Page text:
Tryouts arrive and sure enough, some of the "chosen ones" made their jokes "Hey, is JD going to set the record for most tryouts and not make the team" kind of crap. At that moment, I knew I was going to show them up. I could have played any position and beat them. both in ball skills and endurance. I worked my ass off and I planned on showing it. And whaddya know? Having an intelligent coach and a year's worth of hard training paid off. I was starting goalie for every game that season. In the toughest loss of the season, I actually set a league record for the most saves in a game... 47. We lost 1-0 to Pleasant Valley. And at the end of the year, I was awarded All League Goalie by the coaches of the league.

So, the question of the hour is this: Should returning players have to tryout? How should perceived favoritism be handled? And most importantly... what should parents tell their kids when they don't make the team?

Tuesday, May 10, 2011

the Yang #military #loss

This afternoon, after spending time helping with the Special Olympics, I came home and read about a man from a town just north of me named Redding who was serving in the Military overseas in Afghanistan. This is the third soldier in our community who has lost their life.

As a Veteran, American, and Citizen of the USA, my heart cries with sadness to hear about another young life lost to the war in Iraq and Afghanistan. As I read the story about this young man, my heart broke for the mom and wife he left back home. At the same time, my heart swelled with pride as I read that he went back to Afghanistan early to be with his unit. His devotion to this country is unquestionable. The price he paid doesn't have a dollar sign attached to it.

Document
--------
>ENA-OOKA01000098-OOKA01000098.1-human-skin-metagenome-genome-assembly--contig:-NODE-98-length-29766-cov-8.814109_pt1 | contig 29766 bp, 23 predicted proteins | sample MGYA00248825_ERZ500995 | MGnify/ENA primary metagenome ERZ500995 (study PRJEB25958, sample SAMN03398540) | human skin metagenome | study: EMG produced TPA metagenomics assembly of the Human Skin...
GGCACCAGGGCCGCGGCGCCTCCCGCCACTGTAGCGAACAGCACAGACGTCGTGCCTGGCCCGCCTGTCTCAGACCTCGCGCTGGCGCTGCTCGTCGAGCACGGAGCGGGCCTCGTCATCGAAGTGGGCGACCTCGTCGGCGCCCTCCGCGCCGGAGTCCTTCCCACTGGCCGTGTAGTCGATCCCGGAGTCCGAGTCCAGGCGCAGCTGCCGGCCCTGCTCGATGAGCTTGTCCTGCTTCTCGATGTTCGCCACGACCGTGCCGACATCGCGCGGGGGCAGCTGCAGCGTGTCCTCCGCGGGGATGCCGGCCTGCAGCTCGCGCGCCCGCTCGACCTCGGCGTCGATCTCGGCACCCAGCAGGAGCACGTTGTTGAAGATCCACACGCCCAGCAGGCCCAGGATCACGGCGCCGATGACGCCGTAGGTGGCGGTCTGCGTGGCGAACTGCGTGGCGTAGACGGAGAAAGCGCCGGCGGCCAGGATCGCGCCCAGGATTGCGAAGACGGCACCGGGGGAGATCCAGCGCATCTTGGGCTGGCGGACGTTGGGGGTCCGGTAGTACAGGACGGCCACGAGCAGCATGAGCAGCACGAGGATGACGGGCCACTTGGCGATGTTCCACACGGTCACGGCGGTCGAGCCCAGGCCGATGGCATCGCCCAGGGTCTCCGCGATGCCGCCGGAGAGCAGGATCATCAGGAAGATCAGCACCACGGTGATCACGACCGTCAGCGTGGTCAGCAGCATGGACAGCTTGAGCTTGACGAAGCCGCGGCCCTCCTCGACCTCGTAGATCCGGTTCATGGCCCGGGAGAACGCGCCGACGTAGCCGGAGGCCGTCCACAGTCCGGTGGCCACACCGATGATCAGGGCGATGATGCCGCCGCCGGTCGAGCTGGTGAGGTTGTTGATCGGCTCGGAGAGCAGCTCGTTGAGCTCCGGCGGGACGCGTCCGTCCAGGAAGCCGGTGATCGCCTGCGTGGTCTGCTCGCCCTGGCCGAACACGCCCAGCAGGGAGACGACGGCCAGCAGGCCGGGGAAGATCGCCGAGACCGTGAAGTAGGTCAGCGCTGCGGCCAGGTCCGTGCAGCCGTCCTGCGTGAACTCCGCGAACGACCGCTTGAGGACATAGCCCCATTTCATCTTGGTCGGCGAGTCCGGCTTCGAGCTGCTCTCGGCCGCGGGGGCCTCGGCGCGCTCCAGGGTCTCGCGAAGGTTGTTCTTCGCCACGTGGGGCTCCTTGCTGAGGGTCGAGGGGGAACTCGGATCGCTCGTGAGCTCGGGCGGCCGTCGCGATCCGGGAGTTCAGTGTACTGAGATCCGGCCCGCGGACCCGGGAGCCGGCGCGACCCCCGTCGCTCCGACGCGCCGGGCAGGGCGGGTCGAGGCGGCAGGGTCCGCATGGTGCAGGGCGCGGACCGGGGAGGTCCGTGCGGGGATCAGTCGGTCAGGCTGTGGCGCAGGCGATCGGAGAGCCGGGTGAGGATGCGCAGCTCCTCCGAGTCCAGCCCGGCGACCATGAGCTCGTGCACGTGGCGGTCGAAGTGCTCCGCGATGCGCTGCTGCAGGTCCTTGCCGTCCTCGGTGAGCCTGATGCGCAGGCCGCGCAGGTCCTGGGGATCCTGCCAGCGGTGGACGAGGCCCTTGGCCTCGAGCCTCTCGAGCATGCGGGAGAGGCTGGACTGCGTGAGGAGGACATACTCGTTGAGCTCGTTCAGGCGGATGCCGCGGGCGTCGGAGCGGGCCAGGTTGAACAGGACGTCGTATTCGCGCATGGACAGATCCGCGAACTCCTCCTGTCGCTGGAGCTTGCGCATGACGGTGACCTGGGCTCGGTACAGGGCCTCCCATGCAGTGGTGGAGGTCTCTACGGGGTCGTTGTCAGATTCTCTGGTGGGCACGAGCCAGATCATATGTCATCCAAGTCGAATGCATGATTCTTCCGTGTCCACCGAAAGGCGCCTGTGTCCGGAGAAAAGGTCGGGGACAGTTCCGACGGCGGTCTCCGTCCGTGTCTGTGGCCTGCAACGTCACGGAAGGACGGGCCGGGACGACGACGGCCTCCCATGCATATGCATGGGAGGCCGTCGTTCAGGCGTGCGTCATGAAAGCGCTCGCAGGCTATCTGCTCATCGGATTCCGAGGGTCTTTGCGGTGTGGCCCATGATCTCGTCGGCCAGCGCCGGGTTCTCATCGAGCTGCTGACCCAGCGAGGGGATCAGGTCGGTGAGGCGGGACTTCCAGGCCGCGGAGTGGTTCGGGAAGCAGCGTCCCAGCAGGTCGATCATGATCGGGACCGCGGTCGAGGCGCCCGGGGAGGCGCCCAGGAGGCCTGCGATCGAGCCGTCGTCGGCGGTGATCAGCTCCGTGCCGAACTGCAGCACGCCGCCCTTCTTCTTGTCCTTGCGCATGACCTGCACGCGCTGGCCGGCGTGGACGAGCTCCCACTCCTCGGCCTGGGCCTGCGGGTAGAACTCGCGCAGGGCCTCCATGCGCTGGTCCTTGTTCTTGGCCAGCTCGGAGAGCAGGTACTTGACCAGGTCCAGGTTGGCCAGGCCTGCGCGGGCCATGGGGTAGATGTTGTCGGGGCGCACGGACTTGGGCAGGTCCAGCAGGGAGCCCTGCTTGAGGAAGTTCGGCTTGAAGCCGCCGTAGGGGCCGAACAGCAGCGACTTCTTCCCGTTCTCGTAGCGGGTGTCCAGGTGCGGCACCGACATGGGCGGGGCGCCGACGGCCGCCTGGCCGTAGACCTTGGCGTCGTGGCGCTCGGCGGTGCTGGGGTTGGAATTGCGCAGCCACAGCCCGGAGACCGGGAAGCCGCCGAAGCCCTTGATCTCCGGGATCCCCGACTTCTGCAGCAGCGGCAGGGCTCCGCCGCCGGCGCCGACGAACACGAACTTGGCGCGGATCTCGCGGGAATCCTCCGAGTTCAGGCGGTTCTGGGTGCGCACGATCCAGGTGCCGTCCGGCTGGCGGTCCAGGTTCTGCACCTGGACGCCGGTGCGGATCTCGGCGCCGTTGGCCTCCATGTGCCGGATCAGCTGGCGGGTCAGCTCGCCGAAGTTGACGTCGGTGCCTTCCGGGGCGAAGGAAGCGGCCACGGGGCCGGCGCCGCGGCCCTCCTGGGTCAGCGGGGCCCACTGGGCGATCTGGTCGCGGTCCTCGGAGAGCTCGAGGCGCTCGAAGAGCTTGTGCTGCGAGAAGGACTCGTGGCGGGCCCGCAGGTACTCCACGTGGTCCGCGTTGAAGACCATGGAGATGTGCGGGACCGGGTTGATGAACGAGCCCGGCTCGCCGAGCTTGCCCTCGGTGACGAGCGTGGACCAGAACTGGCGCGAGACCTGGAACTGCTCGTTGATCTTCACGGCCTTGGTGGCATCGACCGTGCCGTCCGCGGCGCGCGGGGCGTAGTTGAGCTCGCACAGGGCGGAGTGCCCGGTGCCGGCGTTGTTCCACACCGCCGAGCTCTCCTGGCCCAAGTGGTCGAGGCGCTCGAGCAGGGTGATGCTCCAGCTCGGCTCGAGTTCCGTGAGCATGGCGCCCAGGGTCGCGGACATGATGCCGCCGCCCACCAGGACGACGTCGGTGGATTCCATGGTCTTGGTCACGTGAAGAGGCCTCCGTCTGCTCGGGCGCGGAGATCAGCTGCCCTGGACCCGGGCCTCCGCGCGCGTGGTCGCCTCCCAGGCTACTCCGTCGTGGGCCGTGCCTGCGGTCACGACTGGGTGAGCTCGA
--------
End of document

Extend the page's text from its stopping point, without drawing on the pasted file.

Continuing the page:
I am attending the funeral Thursday afternoon in support of his family. In fact, as I am writing this, the local news channel just posted this on Facebook: "Want to show your support for Preston Dennis' family? We are handing out American flags for you to wave as Dennis' body is taken from McDonalds Chapel to the Vets Cemetary in Igo on Thursday. Flags are free to the first 400 who come to our station on Auditorium Dr. in Redding, Wednesday from 8-5pm. Hope to see you!"

I will be there to support the family, honor a fallen brother in arms, and show my respect for those who have paid the ultimate price for our nation. This man gave his life for every right we have today as an American. Please take a moment and say a prayer for this fallen soldier and his family.

Take a moment to thank anyone you know who is serving or has served. Take a moment to tell your family you love them. While we still have this privilege, there are those who don't. May this fallen soldier RIP and may God bring peace to their lives and hearts.

the Yin #parenting #joy

This morning I was blessed to have the chance at helping out the local Special Olympics. When I was in Jr. High and High School, I was able to help out Developmentally Disabled kids on a regular basis. I was able to come to their classroom, play games, go for walks, and just spend some quality time with them.

I remember how much it would anger me when other kids would make such horrible remarks towards these kids. I remember how they would mock them with their words and actions. Most importantly, I remember the unconditional love and forgiveness that permeated from their body. No matter how many taunts, jokes, pranks, or mean words were slung at them, they went about their day loving every person that came across their path.

I remember the first time I realized how jealous I was of these kids. I was jealous because they somehow neglected to notice those foul beings who made fun of them. I was jealous that these kids were able to love any and every person with whom they met. I remember wishing that I could have that ability.

Today, I got to spend a couple hours helping put on the hoop shoot and soccer shoot booth for the Elks Lodge. I got to see at least a thousand smiling faces having the times of their lives. I got to celebrate something that I take for granted on a regular basis. I was able to shoot the basketball and kick the soccer ball with all of these kids, high five them every time they shot the ball or kicked it. I found myself on more than a few occasions choking up a little bit because I was reminded that there are people in the world who are pure of heart, who only want to love. I was shown that there is joy in everything in life. I saw a community of people who love each other and only want the best for each other.

I watched this video a couple years ago. I remember crying so hard because I've seen people act the same way as described and I didn't stand up or say anything. I cried because I didn't defend the defenseless. Take 5 minutes and watch this video. I promise it will be worth your while.